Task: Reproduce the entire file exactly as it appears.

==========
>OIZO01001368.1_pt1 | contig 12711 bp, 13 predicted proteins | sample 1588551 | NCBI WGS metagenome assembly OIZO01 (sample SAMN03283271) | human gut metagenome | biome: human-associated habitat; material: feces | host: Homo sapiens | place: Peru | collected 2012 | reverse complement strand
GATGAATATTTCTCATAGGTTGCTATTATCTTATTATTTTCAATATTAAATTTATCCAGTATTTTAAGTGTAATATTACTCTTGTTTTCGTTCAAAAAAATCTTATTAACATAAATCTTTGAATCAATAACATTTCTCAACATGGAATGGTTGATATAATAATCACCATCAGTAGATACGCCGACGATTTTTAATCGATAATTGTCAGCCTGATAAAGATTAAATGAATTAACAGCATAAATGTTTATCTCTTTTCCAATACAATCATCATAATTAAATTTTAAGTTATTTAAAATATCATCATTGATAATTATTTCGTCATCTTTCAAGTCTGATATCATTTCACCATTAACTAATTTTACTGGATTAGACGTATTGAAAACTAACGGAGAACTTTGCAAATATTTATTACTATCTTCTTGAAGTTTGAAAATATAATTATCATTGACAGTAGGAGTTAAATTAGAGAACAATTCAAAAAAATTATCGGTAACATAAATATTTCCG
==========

>OIZO01001368.1_pt1 | contig 12711 bp, 13 predicted proteins | sample 1588551 | NCBI WGS metagenome assembly OIZO01 (sample SAMN03283271) | human gut metagenome | biome: human-associated habitat; material: feces | host: Homo sapiens | place: Peru | collected 2012 | reverse complement strand
GATGAATATTTCTCATAGGTTGCTATTATCTTATTATTTTCAATATTAAATTTATCCAGTATTTTAAGTGTAATATTACTCTTGTTTTCGTTCAAAAAAATCTTATTAACATAAATCTTTGAATCAATAACATTTCTCAACATGGAATGGTTGATATAATAATCACCATCAGTAGATACGCCGACGATTTTTAATCGATAATTGTCAGCCTGATAAAGATTAAATGAATTAACAGCATAAATGTTTATCTCTTTTCCAATACAATCATCATAATTAAATTTTAAGTTATTTAAAATATCATCATTGATAATTATTTCGTCATCTTTCAAGTCTGATATCATTTCACCATTAACTAATTTTACTGGATTAGACGTATTGAAAACTAACGGAGAACTTTGCAAATATTTATTACTATCTTCTTGAAGTTTGAAAATATAATTATCATTGACAGTAGGAGTTAAATTAGAGAACAATTCAAAAAAATTATCGGTAACATAAATATTTCCG